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Salted Hashes Explained in 60 Seconds

Have you ever wondered what a Salted Hash was? Well, here is the Cliff Notes’ Version

Hashing is a function that converts one value to another. Hashing data is a common practice in computer science and is used for several different purposes but in our application, it is a way to transmit a key or password so know other can read it.

The hash function is used for transmitting and storing data to encrypt the information and make sure that only those on a need to know basis can view the data.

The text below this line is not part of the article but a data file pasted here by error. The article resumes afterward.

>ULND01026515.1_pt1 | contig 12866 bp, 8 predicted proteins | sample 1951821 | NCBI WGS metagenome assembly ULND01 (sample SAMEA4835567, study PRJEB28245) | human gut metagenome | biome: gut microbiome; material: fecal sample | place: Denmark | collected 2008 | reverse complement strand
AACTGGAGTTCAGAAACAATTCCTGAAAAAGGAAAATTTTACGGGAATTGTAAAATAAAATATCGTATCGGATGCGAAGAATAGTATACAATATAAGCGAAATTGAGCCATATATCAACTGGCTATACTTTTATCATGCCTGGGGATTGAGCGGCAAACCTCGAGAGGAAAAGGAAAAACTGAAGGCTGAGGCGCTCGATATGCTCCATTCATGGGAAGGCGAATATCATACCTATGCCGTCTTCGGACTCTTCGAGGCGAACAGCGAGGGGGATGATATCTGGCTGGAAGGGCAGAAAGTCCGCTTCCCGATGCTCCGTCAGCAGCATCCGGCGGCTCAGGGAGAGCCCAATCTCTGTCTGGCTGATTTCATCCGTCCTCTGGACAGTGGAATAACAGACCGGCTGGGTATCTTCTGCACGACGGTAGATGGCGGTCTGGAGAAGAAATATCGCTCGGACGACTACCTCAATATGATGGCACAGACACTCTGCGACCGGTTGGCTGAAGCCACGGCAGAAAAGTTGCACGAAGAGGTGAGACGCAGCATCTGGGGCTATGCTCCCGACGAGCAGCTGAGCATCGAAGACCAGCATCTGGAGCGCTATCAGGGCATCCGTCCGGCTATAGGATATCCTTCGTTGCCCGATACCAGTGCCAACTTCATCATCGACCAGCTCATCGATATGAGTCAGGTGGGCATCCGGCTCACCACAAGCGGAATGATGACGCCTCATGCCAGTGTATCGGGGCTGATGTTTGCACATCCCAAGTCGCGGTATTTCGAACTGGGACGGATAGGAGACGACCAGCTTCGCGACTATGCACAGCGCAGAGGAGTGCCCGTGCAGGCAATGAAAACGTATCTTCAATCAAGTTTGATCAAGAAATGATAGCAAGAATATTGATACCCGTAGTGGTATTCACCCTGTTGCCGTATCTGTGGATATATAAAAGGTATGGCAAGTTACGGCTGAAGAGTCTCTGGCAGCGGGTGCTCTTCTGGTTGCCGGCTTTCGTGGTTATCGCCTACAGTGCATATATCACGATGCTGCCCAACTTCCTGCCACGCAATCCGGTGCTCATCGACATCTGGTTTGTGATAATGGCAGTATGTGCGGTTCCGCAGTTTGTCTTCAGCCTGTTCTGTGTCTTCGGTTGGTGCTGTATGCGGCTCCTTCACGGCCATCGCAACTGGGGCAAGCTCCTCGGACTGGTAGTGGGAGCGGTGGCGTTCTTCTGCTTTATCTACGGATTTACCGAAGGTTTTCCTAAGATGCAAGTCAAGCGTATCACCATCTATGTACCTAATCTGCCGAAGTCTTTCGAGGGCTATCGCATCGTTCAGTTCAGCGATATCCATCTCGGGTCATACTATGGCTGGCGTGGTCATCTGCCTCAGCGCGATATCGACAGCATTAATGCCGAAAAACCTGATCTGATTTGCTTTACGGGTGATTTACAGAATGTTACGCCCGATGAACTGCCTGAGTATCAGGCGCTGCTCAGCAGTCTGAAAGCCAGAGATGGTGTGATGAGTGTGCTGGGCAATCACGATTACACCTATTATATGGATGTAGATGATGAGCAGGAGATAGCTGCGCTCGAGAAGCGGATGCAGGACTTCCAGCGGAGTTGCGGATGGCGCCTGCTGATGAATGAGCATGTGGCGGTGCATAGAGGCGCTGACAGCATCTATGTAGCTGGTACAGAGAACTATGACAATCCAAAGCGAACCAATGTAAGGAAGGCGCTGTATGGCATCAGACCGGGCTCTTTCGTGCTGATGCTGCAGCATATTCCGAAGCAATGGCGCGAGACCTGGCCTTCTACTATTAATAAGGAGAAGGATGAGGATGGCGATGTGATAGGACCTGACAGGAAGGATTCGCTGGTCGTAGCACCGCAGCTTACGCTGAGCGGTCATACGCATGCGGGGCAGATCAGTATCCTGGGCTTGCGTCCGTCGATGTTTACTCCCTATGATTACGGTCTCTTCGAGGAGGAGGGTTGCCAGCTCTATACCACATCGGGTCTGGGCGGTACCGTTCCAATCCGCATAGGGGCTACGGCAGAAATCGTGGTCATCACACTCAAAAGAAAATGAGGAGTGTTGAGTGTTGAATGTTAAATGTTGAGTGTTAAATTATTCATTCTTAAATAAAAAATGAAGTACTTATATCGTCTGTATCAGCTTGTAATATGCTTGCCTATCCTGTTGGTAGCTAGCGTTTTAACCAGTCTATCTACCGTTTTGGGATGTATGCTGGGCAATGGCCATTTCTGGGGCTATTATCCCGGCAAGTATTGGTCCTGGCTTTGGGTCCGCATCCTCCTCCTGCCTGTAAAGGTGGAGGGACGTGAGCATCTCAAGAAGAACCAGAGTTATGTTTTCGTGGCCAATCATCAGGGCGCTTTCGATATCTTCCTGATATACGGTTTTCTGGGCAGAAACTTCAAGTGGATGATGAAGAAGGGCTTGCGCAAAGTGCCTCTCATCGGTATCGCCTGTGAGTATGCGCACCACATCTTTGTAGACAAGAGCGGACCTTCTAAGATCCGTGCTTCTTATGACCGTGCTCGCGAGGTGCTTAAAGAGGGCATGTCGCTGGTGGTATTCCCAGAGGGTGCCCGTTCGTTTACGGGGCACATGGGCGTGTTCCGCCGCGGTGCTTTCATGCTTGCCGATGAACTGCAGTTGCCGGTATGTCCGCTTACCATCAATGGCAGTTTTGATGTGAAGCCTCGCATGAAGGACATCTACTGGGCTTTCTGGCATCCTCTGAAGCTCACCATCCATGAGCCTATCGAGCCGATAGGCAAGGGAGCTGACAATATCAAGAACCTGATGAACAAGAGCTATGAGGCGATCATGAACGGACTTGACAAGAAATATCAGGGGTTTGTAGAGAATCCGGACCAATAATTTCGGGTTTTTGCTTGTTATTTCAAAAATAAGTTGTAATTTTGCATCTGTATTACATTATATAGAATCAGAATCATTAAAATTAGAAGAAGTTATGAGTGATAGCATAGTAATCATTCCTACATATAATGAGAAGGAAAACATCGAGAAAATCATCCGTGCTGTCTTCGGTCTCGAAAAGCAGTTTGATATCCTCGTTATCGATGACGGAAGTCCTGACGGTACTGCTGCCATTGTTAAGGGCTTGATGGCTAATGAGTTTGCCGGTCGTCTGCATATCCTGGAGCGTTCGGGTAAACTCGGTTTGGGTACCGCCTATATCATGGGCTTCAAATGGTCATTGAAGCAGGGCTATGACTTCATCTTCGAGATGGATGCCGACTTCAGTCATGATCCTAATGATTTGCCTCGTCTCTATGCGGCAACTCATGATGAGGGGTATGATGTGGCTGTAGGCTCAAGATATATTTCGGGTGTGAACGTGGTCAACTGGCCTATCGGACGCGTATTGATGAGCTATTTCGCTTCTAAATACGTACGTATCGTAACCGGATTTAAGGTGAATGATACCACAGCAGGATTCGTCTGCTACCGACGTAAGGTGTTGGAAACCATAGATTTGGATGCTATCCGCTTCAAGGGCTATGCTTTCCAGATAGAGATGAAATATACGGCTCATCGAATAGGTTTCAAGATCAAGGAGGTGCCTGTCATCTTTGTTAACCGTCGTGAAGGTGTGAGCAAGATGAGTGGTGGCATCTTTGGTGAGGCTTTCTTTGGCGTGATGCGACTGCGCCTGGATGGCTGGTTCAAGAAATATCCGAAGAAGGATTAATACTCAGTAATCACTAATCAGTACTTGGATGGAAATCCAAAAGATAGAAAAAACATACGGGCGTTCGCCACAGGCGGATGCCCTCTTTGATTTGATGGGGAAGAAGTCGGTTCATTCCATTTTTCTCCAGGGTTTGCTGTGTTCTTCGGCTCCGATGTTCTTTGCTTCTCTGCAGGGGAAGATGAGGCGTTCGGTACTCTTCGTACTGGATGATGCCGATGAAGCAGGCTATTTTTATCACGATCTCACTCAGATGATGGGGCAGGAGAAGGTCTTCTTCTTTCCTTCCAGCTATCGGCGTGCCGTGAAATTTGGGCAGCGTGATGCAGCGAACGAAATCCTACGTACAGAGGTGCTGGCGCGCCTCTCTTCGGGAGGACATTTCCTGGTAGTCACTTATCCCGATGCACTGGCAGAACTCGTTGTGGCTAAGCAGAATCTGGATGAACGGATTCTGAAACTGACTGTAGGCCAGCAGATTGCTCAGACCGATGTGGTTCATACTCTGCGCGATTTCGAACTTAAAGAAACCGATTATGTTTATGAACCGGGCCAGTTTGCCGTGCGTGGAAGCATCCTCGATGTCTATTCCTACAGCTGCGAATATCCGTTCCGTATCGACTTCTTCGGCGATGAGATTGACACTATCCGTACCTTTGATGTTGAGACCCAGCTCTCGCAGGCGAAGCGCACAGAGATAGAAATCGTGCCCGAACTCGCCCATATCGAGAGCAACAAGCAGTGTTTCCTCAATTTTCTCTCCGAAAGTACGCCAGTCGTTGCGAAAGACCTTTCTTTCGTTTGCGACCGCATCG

In cryptography, a salt is random data that is used as an additional input to a one-way function encryption function that hashes data, a password or passphrase.

A good cryptographic hash function is non-invertible, meaning it cannot be reverse engineered.  To this, Salts are used to safeguard passwords in storage to guard against a pre-computed Hash Attack. The Prime Example are Rainbow Tables.


Rainbow Tables are lists of gigantic pre-computed Hashes. A Salted Hash creates a unique hash therefore making the pre-computed hash ineffective.

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You can read all about Salted Hashes on Wikipedia by Clicking Here


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